I'm currently doing a Rhode Runner and the CA talk welds worked fine.  I did use some epoxy welds at the bow where stresses on the bent planks were quite high and there were some non-contact gaps in the planks.  I didn't want to risk having a CA tack weld "pop" in between removing wires and getting the plank filets done.  I only heard one CA weld pop in the whole process of doing the boat when I leaned too hard on the side putting in the interior longitudinal plank-line mini-filets with a syringe.  I never discovered which one it was, because other than hearing the noise no planks or frames ever moved.

RE: Kaholo 14 – Cyanoacrylate vs epoxy "tack weld"?

   Good thoughts Laszlo. Your experience and expertise are greatly appreciated, as always. And point well-taken on the tack-weld vs -bond verbiage. Although... if we're going to get really pedantic, there is a more general use of the term 'weld' that defines the joining together of any two parts into an harmonious whole, which could well apply to parts of a wooden boat. However, I agree that tack-bonding is probably a more precise term for what we do in S&G boat building.  :)

I think I'll try your epoxy smear technique. Any particular shape for the putty knife that you use?

RE: Kaholo 14 – Cyanoacrylate vs epoxy "tack weld"?

I am also pondering the merits of a thoughtful applicaiton of CA glue for some of the tacking work. As far as I can distill the differences for this specific project:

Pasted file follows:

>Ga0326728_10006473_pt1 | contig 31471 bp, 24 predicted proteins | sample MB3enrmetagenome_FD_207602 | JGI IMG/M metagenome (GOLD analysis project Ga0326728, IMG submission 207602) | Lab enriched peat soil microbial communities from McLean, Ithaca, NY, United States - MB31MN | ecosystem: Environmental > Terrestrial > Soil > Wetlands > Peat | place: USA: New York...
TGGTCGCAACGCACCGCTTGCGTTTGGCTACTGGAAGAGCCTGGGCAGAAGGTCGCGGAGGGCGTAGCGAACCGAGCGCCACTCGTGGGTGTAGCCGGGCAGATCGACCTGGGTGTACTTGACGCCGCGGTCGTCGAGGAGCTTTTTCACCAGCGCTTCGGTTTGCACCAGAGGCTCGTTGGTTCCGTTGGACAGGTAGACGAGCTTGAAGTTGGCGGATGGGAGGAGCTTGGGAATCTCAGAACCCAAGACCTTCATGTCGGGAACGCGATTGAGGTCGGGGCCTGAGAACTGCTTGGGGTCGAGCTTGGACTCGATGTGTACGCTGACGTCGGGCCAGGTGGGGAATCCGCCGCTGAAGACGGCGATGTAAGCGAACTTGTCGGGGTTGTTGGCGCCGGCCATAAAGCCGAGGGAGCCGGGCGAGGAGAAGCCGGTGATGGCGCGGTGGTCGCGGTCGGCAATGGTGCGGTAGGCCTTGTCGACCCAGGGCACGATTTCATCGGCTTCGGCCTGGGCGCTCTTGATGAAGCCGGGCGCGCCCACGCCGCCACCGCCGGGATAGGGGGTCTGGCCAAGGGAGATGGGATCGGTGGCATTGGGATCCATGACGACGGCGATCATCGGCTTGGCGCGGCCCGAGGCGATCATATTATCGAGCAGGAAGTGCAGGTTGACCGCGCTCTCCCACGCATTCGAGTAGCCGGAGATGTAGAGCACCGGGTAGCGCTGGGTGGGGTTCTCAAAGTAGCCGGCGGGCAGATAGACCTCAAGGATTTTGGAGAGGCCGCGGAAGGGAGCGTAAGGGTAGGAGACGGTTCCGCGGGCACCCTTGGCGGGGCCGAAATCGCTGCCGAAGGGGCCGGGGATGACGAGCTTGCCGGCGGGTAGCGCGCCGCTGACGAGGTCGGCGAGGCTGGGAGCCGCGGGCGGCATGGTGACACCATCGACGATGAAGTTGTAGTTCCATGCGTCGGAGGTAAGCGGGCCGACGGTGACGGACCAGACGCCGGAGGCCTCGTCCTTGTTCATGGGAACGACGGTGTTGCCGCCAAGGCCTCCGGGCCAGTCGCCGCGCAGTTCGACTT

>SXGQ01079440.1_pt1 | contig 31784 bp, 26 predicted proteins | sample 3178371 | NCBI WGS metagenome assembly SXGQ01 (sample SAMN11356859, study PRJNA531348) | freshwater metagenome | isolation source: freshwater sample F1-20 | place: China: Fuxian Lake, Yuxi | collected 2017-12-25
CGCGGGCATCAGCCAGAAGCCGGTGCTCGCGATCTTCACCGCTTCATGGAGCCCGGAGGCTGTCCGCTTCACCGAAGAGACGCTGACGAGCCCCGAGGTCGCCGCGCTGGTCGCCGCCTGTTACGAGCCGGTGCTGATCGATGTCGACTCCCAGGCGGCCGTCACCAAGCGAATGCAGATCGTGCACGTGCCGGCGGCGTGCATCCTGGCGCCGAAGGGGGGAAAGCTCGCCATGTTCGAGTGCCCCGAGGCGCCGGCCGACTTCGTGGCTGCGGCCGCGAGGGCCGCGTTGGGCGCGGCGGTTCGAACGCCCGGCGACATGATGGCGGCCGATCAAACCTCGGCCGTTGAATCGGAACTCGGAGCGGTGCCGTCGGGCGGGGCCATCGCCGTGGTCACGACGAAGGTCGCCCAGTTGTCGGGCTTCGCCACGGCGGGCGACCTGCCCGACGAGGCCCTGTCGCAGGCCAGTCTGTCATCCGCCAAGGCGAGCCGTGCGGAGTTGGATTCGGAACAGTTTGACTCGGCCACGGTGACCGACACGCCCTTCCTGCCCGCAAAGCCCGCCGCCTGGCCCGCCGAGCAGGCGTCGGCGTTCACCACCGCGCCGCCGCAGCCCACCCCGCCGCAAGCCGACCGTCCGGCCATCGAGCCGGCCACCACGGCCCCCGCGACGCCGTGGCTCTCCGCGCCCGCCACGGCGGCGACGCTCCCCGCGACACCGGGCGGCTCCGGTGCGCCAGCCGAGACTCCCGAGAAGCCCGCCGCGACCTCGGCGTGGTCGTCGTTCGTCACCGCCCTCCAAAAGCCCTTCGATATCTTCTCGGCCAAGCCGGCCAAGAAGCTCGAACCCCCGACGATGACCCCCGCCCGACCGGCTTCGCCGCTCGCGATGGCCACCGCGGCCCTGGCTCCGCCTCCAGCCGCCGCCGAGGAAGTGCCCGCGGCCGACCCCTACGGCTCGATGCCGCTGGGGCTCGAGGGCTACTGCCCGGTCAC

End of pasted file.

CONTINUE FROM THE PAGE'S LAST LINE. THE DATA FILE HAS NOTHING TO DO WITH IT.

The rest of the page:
Pros: Faster set up time leads to less chance of shifting during the process; smaller tacks leads to a smoother filleting process

Cons: Faster set up time leads to less room to maneuver in the event minor fit adjustments are necessary

I am not concerned about overall process time differences or cost difference.

Given the above I think it makes most sense to just use CA for the areas where there's a high risk of movement that I want to prevent while the epoxy cures,  like with panels that tend to shift or in the transom area.

Thoughts? TIA, Steve

RE: Kaholo 14 – Cyanoacrylate vs epoxy "tack weld"?

If the CA bond is good enough to hold a Rhode Runner together as Bubblehead has demonstrated, then it's plenty strong for a Kaholo.

My filleting tools. Left is how it comes from the store, right is after I get done with it. The rounding is meant to be the same as the US 5 cent coin.

I use the rounded tool at an angle to lay down the smears and straight on to lay down the fillet. That guarantees that the fillet is the minimum size needed to fill the joint with a nickel-radiused fillet (which meets the minimum radius requirement for up to 6 oz. glass) as well as ensuring that the smear is covered without a visible trace or void. The straight tool is used to pick up any excess from the sides and lay it down in the next segment of the joint.

Finally, if either the epoxy or CA is being applied while the wires are still in, the wires themselves will hold the pieces in place while whichever tack type cures.

So for the original question, for the Kaholo it pretty much comes down to individual preference.

Have fun all,


RE: Kaholo 14 – Cyanoacrylate vs epoxy "tack weld"?

Just thought i would add my 2 cents here...

i have become a huge fan of the CA Glue (with accelerant spray).  so far, has held some pretty challenging bits with little problem.  used to do this all with epoxy but after making the transition not likely to go back.

fwiw, if you do find you glued up something misaligned, i find it easier to cut a CA glue 'weld' with an exacto knife easier than cutting a bad epoxy 'weld'.   cut a couple of the misaligned welds, realign, and done!